The Sprint Backlog encompasses three key aspects:

  1. Why are we taking on these tasks for the sprint, and why is it crucial? This aspect essentially defines the second commitment of the Sprint Backlog, known as the Sprint Goal. It outlines the team’s specific aim for the sprint, and the team must work diligently to accomplish that objective. While items can be adjusted in the middle of the sprint, the Sprint Goal remains intact. Changing the Sprint Goal midway through the sprint is a strict no-go; it would lead to the team falling short of its full potential, creating chaos, and leaving stakeholders dissatisfied. It is created by the scrum team at the Sprint Planning event, regularly updated in the Daily Scrum event, and reviewed at the end of the Sprint Review event.
  2. Which items from the product backlog will be addressed in the upcoming sprint? As previously explained, the product backlog is a prioritized list of items. Developers utilize various metrics like past performance, team velocity and capacity, and the definition of “done” for each item to determine which ones they’ll work on in the next sprint.
  3. How will the developers approach and complete these items while adhering to the definition of “done” and achieving the sprint goal? This aspect is essentially a conversation among the developers, and it can vary from one team to another. It involves discussing the specific strategies and approaches for accomplishing the tasks while meeting the criteria for “done” and ensuring they contribute to the Sprint Goal.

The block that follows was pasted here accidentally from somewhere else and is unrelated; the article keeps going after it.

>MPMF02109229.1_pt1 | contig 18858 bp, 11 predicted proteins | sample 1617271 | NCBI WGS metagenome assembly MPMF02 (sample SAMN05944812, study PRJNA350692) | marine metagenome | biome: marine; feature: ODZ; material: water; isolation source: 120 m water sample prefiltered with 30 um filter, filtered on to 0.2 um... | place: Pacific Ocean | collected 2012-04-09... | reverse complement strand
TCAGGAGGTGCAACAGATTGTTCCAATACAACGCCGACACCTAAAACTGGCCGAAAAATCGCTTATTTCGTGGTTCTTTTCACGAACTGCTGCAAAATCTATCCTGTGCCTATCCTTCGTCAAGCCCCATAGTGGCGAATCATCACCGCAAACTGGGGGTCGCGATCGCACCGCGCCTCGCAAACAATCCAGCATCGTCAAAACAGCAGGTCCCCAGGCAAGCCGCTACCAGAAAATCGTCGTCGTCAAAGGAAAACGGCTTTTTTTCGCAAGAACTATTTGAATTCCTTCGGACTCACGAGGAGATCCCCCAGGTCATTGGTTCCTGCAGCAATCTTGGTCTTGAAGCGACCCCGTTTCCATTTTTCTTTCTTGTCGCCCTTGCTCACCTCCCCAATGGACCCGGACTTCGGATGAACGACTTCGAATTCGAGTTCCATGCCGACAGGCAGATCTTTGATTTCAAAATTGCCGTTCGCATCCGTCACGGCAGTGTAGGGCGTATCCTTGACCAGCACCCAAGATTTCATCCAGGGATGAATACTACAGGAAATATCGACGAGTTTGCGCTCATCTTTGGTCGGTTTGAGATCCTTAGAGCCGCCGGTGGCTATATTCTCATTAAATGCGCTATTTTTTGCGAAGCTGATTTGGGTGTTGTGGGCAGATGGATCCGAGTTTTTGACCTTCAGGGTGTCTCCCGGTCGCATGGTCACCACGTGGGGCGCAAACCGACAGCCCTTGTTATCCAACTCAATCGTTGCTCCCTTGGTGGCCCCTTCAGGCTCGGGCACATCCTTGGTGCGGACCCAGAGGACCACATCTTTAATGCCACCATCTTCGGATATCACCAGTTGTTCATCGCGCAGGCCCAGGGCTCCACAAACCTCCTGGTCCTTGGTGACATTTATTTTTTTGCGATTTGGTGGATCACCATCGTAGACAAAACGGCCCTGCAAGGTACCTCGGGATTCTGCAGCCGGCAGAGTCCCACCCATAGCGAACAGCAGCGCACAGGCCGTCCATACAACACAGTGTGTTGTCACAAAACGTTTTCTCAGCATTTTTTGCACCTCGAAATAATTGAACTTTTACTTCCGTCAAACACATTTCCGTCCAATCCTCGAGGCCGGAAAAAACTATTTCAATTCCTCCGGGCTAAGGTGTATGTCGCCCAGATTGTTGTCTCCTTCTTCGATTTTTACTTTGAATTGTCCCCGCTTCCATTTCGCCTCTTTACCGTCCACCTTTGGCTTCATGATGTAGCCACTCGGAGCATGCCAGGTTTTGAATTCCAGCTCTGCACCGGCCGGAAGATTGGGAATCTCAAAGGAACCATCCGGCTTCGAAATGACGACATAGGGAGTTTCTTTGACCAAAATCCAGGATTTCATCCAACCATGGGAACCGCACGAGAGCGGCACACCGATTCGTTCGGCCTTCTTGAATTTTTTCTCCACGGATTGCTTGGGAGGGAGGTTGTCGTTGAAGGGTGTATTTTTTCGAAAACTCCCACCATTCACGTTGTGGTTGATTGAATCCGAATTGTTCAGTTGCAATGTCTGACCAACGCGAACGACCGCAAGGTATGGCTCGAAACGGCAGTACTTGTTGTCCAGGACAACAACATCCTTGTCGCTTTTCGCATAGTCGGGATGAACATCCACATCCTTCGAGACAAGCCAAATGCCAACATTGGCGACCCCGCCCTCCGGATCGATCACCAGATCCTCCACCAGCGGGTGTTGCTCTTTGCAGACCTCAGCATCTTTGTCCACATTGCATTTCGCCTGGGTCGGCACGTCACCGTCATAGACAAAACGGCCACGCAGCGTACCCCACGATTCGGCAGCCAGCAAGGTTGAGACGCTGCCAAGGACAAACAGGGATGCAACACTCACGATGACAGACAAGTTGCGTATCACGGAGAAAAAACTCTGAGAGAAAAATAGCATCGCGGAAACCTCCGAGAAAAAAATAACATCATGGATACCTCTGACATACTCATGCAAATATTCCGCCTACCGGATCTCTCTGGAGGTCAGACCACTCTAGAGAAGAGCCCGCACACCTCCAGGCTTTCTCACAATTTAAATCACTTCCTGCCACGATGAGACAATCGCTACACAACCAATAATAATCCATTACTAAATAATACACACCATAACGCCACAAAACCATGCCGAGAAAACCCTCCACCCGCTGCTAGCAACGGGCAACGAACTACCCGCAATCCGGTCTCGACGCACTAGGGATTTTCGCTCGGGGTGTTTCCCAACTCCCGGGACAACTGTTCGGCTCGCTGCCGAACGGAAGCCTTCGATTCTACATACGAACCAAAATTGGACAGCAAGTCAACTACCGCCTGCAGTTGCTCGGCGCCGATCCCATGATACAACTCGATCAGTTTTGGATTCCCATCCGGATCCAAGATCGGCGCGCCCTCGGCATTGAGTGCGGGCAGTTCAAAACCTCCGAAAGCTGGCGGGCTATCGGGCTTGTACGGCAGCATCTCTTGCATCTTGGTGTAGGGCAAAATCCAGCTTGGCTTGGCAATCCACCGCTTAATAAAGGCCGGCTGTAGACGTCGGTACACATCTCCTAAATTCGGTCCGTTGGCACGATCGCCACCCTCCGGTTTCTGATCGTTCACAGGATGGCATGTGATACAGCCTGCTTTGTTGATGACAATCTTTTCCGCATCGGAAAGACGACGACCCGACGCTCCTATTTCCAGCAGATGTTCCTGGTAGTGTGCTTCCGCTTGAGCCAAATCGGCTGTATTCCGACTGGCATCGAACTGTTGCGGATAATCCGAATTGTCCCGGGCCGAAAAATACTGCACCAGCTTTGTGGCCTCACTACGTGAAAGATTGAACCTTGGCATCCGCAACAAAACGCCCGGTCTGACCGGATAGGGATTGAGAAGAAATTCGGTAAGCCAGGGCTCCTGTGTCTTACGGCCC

Increment

The last piece of the Scrum puzzle, known as an increment, is a potentially shippable product that the Scrum team delivers at the conclusion of each sprint. This increment serves primarily as a gauge of working software and quality. Frequent deliveries to stakeholders foster rapid feedback loops, heightened satisfaction, and a boost in confidence regarding the product’s ultimate completion.

As soon as an item from the Sprint Backlog aligns with the Definition of Done, it transforms into an Increment. This doesn’t necessarily mean it must be released immediately, but it can be if circumstances permit. The entire team shares responsibility for delivering value at the end of every sprint.

The Definition of Done acts as a commitment for the Increment, essentially telling the developers, “If you can make this item meet the criteria I’ve set, then I’ll consider it done.” It lays out the specific requirements an item must meet for it to be deemed complete. These criteria can encompass various aspects, such as:

  1. The code is checked into the repository.
  2. Ensuring that unit tests are passing with flying colors.
  3. Verifying the success of integration and system tests.
  4. Completing all necessary documentation.

At the close of each sprint, the increment is showcased to stakeholders, offering a chance to discuss what’s been achieved and devise an actionable plan for future product enhancements.